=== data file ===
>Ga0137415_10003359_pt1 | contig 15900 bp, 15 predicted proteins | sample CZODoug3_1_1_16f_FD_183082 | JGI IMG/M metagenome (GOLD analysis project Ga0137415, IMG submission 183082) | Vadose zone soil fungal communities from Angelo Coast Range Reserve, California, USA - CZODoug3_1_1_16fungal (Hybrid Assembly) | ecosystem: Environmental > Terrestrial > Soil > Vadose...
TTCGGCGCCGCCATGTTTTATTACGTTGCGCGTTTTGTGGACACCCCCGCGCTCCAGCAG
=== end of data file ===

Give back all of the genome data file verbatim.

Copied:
>Ga0137415_10003359_pt1 | contig 15900 bp, 15 predicted proteins | sample CZODoug3_1_1_16f_FD_183082 | JGI IMG/M metagenome (GOLD analysis project Ga0137415, IMG submission 183082) | Vadose zone soil fungal communities from Angelo Coast Range Reserve, California, USA - CZODoug3_1_1_16fungal (Hybrid Assembly) | ecosystem: Environmental > Terrestrial > Soil > Vadose...
TTCGGCGCCGCCATGTTTTATTACGTTGCGCGTTTTGTGGACACCCCCGCGCTCCAGCAG